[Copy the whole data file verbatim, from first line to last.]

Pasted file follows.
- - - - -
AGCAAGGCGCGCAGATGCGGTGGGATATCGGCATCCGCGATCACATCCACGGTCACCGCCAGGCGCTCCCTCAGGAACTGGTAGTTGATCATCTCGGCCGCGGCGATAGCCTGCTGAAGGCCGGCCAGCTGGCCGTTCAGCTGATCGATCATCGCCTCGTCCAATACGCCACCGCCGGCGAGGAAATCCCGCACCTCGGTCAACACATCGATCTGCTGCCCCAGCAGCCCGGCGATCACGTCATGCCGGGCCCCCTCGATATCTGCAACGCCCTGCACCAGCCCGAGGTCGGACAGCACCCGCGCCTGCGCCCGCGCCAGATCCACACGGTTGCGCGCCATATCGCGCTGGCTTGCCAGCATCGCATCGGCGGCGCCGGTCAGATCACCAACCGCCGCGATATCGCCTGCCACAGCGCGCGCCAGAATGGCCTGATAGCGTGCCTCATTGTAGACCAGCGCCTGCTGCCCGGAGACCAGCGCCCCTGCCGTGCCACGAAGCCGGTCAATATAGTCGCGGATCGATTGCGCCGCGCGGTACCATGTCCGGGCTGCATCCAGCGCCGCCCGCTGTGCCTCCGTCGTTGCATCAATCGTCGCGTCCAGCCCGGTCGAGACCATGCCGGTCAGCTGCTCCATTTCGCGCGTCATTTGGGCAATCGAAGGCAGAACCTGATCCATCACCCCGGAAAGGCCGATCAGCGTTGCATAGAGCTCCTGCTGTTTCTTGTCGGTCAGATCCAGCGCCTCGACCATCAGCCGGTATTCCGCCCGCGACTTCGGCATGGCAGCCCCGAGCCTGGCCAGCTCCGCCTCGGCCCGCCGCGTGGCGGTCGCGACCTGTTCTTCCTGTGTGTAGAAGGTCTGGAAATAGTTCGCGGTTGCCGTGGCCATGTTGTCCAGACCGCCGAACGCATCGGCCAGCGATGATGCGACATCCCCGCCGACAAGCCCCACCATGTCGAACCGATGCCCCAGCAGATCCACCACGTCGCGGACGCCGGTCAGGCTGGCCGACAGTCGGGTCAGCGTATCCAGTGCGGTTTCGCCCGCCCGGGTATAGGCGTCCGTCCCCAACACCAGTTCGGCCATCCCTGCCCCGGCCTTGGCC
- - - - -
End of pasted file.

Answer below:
AGCAAGGCGCGCAGATGCGGTGGGATATCGGCATCCGCGATCACATCCACGGTCACCGCCAGGCGCTCCCTCAGGAACTGGTAGTTGATCATCTCGGCCGCGGCGATAGCCTGCTGAAGGCCGGCCAGCTGGCCGTTCAGCTGATCGATCATCGCCTCGTCCAATACGCCACCGCCGGCGAGGAAATCCCGCACCTCGGTCAACACATCGATCTGCTGCCCCAGCAGCCCGGCGATCACGTCATGCCGGGCCCCCTCGATATCTGCAACGCCCTGCACCAGCCCGAGGTCGGACAGCACCCGCGCCTGCGCCCGCGCCAGATCCACACGGTTGCGCGCCATATCGCGCTGGCTTGCCAGCATCGCATCGGCGGCGCCGGTCAGATCACCAACCGCCGCGATATCGCCTGCCACAGCGCGCGCCAGAATGGCCTGATAGCGTGCCTCATTGTAGACCAGCGCCTGCTGCCCGGAGACCAGCGCCCCTGCCGTGCCACGAAGCCGGTCAATATAGTCGCGGATCGATTGCGCCGCGCGGTACCATGTCCGGGCTGCATCCAGCGCCGCCCGCTGTGCCTCCGTCGTTGCATCAATCGTCGCGTCCAGCCCGGTCGAGACCATGCCGGTCAGCTGCTCCATTTCGCGCGTCATTTGGGCAATCGAAGGCAGAACCTGATCCATCACCCCGGAAAGGCCGATCAGCGTTGCATAGAGCTCCTGCTGTTTCTTGTCGGTCAGATCCAGCGCCTCGACCATCAGCCGGTATTCCGCCCGCGACTTCGGCATGGCAGCCCCGAGCCTGGCCAGCTCCGCCTCGGCCCGCCGCGTGGCGGTCGCGACCTGTTCTTCCTGTGTGTAGAAGGTCTGGAAATAGTTCGCGGTTGCCGTGGCCATGTTGTCCAGACCGCCGAACGCATCGGCCAGCGATGATGCGACATCCCCGCCGACAAGCCCCACCATGTCGAACCGATGCCCCAGCAGATCCACCACGTCGCGGACGCCGGTCAGGCTGGCCGACAGTCGGGTCAGCGTATCCAGTGCGGTTTCGCCCGCCCGGGTATAGGCGTCCGTCCCCAACACCAGTTCGGCCATCCCTGCCCCGGCCTTGGCC